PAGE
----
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Korean War veterans honored at Vets Home

Joyce Donegan, left, is honored for her service and sacrifice in the Korean War 60 years ago by Major Guillermo Canedo of the U.S. Marine Corps during a ceremony at the Veterans Home of California at Yountville Thursday. Many local veterans of the war were awarded certificates of appreciation signed by Secretary of Defense Leon Panetta as part of the Department of Defense 60th Anniversary of the Korean War Commemoration Committee program. Jorgen Gulliksen/Register

YOUNTVILLE — As Marcella McCormack, the director of the Veterans Home of California, read his name into the microphone Thursday, Chuck Gatling scooted in his wheelchair toward the dais to receive two certificates of appreciation.

“It’s very impressive,” said the 80-year-old U.S. Air Force veteran after returning to the audience.

Gatling was among the 100-plus veterans who served during the Korean War from 1950-1953 — either in Korea or elsewhere — who received certificates of appreciation from the Department of Defense and the California Department of Veterans Affairs.

Gatling, who will move from the Veterans Home to Chicago to live with a daughter in a few weeks, said he will hang the certificates in his new home.

The war started on June 25, 1950, and ended with an armistice on July 27, 1953. Six decades later, South Korea, once a poor nation, is now the 10th largest economic power in the world, speakers noted Thursday.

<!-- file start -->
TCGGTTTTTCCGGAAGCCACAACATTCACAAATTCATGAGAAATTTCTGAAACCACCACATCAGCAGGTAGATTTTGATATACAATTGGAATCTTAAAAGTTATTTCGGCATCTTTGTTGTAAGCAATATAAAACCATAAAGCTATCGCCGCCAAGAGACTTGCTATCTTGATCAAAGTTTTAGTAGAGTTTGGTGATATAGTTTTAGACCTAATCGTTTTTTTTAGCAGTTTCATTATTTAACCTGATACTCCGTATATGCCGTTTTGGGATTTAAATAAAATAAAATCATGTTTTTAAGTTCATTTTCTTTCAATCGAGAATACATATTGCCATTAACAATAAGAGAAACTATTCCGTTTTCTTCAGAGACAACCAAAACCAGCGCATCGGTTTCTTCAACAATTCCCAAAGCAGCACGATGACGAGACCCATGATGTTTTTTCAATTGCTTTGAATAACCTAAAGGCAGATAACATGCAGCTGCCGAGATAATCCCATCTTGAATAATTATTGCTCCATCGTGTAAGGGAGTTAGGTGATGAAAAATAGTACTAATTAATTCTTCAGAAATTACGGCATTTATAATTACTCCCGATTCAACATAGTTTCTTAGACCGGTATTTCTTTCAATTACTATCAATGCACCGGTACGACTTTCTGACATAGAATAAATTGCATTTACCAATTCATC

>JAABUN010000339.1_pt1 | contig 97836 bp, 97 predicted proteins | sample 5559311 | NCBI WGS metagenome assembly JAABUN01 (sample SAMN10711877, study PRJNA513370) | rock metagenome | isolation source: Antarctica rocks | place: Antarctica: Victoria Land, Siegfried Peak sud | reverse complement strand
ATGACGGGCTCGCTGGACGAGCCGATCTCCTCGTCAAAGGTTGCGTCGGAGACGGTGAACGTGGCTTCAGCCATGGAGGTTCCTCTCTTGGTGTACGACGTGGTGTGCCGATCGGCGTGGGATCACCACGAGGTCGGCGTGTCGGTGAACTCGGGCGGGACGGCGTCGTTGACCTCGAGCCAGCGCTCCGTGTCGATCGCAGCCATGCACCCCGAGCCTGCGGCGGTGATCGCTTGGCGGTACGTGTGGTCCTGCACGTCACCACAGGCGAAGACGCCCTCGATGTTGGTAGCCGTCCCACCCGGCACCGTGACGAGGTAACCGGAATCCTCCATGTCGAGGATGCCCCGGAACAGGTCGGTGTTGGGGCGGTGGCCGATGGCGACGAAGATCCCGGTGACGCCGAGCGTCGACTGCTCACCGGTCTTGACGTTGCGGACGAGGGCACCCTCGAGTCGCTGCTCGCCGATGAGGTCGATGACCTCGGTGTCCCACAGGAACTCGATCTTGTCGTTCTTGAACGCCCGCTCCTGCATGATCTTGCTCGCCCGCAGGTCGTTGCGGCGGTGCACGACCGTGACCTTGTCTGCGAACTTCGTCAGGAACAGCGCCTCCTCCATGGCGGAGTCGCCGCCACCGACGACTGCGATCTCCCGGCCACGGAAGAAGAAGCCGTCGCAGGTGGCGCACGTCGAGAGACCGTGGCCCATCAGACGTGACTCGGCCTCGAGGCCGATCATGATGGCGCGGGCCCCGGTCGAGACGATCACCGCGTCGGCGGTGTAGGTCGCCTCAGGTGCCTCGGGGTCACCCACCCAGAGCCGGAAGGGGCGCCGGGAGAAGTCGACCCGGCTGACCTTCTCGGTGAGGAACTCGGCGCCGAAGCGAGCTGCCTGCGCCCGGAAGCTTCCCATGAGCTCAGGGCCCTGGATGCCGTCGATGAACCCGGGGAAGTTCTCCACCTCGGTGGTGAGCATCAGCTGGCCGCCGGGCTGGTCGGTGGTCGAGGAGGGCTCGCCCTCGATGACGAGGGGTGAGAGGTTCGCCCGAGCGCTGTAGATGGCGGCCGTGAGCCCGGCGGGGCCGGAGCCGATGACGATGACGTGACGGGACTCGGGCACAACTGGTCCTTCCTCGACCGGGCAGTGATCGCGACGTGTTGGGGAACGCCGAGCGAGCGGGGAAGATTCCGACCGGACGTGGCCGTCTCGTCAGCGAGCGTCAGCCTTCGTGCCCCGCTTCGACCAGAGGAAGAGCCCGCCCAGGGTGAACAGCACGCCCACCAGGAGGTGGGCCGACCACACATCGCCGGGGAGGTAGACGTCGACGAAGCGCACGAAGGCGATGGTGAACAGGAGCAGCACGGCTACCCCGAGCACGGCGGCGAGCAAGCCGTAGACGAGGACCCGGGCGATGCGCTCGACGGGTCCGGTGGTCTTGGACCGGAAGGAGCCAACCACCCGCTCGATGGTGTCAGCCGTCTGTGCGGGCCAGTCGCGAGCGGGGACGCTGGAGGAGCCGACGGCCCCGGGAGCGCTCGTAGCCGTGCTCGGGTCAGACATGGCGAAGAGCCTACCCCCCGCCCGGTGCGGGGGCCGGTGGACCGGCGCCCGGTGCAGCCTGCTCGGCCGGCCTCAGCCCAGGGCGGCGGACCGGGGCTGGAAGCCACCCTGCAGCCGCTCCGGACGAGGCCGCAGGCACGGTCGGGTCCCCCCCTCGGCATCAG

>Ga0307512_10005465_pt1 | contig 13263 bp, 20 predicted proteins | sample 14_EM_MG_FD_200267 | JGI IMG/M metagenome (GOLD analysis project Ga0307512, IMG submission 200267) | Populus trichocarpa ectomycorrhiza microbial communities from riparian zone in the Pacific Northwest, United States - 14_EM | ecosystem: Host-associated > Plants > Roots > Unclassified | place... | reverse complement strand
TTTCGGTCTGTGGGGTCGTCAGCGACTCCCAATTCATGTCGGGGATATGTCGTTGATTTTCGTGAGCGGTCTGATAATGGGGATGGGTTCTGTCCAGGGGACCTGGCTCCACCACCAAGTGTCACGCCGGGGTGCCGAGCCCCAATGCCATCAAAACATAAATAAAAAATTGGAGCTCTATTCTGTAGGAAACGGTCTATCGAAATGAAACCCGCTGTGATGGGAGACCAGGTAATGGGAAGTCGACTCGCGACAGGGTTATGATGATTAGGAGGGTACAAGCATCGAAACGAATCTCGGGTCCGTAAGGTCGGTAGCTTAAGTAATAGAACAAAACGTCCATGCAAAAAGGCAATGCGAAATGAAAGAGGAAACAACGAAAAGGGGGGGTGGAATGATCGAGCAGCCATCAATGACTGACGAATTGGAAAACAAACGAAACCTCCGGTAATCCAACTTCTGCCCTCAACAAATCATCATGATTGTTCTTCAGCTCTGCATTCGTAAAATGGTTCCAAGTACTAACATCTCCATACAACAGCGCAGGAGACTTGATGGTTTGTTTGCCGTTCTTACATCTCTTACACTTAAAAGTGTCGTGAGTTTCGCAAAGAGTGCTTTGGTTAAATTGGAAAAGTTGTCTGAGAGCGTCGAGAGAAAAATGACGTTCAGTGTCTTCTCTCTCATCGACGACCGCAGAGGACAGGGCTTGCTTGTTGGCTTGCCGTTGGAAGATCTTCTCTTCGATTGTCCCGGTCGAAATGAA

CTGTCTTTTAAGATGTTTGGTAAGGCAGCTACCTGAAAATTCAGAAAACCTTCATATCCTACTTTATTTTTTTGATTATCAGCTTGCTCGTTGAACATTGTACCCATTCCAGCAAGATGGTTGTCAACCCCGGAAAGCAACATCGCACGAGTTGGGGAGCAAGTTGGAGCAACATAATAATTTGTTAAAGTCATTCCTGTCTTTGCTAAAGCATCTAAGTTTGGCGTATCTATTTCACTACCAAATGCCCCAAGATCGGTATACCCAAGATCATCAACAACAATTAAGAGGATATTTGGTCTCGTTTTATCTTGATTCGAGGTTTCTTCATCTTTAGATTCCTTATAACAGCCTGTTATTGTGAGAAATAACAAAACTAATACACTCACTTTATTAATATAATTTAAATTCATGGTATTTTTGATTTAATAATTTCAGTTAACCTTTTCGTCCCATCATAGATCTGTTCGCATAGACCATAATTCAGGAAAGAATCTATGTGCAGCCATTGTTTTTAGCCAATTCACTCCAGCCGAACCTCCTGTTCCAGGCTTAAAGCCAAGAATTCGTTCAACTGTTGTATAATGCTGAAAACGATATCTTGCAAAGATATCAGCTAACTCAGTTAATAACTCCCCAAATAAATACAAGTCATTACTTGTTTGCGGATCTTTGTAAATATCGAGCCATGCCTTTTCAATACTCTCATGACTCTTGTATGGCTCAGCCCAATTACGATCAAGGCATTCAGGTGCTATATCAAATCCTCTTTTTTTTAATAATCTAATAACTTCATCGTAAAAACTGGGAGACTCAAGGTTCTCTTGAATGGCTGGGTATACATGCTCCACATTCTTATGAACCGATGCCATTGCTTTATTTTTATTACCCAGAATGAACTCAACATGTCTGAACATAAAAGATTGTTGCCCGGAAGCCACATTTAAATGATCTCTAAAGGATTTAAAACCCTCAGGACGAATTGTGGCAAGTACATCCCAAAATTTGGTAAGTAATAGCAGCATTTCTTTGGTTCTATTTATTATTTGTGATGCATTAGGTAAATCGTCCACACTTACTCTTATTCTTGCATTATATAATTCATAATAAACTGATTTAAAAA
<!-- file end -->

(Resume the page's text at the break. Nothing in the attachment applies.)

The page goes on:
Speakers at Grant Hall included U.S. Marine Maj. Guillermo Canedo, a member of the 60th Anniversary of the Korean Commemoration Committee, who spoke on behalf of the Department of Defense.

The 13-member committee, authorized in the 2011 Defense Authorization bill, is based in northern Virginia near Washington, D.C. It honors Korean War veterans throughout the country and educates Americans about the conflict.

The Korean war, Canedo told the veterans, has been treated as a footnote over the years.

The recognition of the Korean War veterans is long overdue, Canedo said. His committee’s mission is “to find you and to honor you for your sacrifice.”

“Veterans, I come today to express the gratitude of the American people for your shining victory on the Korean peninsula,” he said. “I can assure you that your country has not forgotten your sacrifices.”

About 220 Korean War veterans live at the Veterans Home in Yountville, home to more than 990 residents. About 100 Korean War veterans replied to the invitation to attend the ceremony, Jody Price, a representative for the Veterans Home said.

Donald Smith, 80, who came with his guide dog, Nate, found the ceremony beautiful. So did Diana “Ruth” Levitan, who served with the U.S. Marine Corps during the Korean War.

“It’s awesome. It’s wonderful to know that we are all appreciated,” said the 81-year-old retired early childhood educator from the East Bay.

Louis Zauner, another veteran, said it’s important to remember the wars to avoid the mistakes of the past.

“If we forget the wars and the sacrifices, we can’t do better in the future than we did in the past,” said Zauner, 87, after receiving his two certificates. “We should learn from our wars.”

Before the ceremony, Neil Remnant, 80, who was among those honored, said he could not believe six decades have gone by.

“This has gone very fast,” he said, seated in a motorized scooter. “It’s hard to believe it’s been 60 years.”

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